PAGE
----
Center for Food Safety is a nonprofit, public interest organization with half a million members nationwide. CFS and its members are dedicated to protecting public health and the environment by curbing the use of harmful food production technologies and instead promoting sustainable alternatives.
The Xerces Society is a nonprofit organization that protects wildlife through the conservation of invertebrates and their habitat. Established in 1971, the Society is at the forefront of invertebrate protection worldwide, harnessing the knowledge of scientists and the enthusiasm of citizens to implement conservation programs.

Saturday, May 10, 2014

Harvard Study, Honeybees abandoning hives and dying due to insecticide use, research finds


Honeybees abandoning hives and dying due to insecticide use, research finds

Harvard study shows neonicotionoids are devastating colonies by triggerring colony collapse disorder
Impact of pesticide on bees and beehive
Scientists found bees from six of the 12 neonicotinoid-treated colonies had left their hives and died. Photograph: Rex Features
The mysterious vanishing of honeybees from hives can be directly linked to insectcide use, according to new research from Harvard University. The scientists showed that exposure to two neonicotinoids, the world's most widely used class of insecticide, lead to half the colonies studied dying, while none of the untreated colonies saw their bees disappear.
"We demonstrated that neonicotinoids are highly likely to be responsible for triggering 'colony collapse disorder' in honeybee hives that were healthy prior to the arrival of winter," said Chensheng Lu, an expert on environmental exposure biology at Harvard School of Public Health and who led the work.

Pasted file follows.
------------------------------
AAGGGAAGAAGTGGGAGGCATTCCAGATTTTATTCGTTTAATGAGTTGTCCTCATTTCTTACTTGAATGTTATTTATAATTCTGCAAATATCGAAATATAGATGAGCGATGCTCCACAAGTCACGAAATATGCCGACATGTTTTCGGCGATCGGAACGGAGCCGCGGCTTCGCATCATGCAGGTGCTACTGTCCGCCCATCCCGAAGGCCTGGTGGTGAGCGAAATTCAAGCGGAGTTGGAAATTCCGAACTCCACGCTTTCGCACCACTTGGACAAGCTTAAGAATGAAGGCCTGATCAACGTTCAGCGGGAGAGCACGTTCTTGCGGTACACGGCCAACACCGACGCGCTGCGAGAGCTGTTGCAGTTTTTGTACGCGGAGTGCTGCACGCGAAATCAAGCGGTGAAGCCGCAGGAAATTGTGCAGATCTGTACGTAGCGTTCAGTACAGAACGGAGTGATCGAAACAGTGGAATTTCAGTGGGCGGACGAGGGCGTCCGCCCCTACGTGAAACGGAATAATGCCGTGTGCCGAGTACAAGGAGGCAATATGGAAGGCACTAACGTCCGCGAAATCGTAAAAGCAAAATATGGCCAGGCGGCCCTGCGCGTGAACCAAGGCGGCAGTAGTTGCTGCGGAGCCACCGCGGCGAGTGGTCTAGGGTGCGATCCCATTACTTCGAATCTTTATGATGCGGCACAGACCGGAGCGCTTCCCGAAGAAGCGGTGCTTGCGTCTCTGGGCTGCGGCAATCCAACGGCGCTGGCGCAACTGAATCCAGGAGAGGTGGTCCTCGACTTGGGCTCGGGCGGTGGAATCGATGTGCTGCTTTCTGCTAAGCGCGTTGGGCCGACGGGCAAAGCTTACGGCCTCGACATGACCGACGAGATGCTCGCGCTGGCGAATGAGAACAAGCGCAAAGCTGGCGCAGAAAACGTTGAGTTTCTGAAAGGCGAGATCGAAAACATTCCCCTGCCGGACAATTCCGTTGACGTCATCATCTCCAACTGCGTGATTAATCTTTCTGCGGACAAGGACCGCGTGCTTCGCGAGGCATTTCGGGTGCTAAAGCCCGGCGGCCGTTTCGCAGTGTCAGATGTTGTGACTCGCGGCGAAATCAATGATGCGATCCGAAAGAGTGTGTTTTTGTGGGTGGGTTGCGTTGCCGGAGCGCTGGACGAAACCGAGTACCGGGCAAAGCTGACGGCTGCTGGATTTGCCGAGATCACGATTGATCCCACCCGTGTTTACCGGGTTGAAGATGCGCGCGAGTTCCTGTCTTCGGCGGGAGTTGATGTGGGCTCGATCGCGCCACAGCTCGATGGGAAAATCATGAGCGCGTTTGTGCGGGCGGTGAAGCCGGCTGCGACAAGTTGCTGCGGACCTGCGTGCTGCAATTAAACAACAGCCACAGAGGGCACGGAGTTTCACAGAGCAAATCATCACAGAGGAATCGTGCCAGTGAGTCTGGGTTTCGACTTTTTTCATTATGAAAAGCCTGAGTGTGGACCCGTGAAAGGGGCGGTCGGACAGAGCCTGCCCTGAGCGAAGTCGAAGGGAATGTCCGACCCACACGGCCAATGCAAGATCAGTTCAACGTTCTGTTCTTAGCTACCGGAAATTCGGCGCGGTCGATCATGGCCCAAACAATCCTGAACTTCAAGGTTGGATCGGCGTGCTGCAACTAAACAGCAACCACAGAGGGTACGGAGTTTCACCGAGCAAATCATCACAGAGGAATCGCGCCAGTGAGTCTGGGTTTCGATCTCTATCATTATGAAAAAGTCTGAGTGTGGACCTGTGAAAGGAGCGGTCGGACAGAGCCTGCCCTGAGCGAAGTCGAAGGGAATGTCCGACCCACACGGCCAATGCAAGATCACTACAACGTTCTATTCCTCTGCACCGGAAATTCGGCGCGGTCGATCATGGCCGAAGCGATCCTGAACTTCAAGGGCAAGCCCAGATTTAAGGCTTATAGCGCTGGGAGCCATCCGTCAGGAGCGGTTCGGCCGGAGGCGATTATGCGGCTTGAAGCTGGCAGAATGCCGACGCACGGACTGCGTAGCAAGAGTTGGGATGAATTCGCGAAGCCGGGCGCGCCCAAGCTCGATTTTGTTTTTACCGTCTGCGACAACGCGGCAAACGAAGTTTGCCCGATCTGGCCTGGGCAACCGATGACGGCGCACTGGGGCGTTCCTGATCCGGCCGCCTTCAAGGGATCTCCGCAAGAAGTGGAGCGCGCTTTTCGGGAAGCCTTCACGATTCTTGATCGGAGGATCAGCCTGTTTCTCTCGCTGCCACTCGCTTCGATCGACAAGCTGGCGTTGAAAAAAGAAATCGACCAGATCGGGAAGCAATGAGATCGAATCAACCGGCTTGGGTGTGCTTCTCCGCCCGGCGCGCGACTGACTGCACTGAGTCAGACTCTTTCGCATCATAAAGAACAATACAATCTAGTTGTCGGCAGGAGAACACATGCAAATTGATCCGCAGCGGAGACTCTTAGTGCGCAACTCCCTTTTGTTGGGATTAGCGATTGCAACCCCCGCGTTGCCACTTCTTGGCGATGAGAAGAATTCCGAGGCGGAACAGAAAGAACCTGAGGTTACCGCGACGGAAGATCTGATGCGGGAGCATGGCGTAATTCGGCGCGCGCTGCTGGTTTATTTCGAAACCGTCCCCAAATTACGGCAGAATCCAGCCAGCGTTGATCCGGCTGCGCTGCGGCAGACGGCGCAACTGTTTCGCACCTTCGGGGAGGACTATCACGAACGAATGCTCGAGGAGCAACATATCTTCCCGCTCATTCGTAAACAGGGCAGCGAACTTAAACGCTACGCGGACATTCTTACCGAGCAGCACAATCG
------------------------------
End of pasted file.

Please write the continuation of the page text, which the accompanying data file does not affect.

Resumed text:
The loss of honeybees in many countries in the last decade has caused widespread concern because about three-quarters of the world's food crops require pollination. The decline has been linked to loss of habitat, disease and pesticide use. In December 2013, the European Union banned the use of three neonicotinoids for two years.
In the new Harvard study, published in the Bulletin of Insectology, the scientists studied the health of 18 bee colonies in three locations in central Massachusetts from October 2012 till April 2013. At each location, two colonies were treated with realistic doses of imidacloprid, two with clothianidin, and two were untreated control hives.
"Bees from six of the 12 neonicotinoid-treated colonies had abandoned their hives and were eventually dead with symptoms resembling CCD," the team wrote. "However, we observed a complete opposite phenomenon in the control colonies." Only one control colony was lost, the result of infection by the parasitic fungus Nosema and in this case the dead bees remained in the hive.
Previously, scientists had suggested that neonicotinoids can lead to CCD by damaging the immune systems of bees, making them more vulnerable to parasites and disease. However, the new research undermines this theory by finding that all the colonies had near-identical levels of pathogen infestation.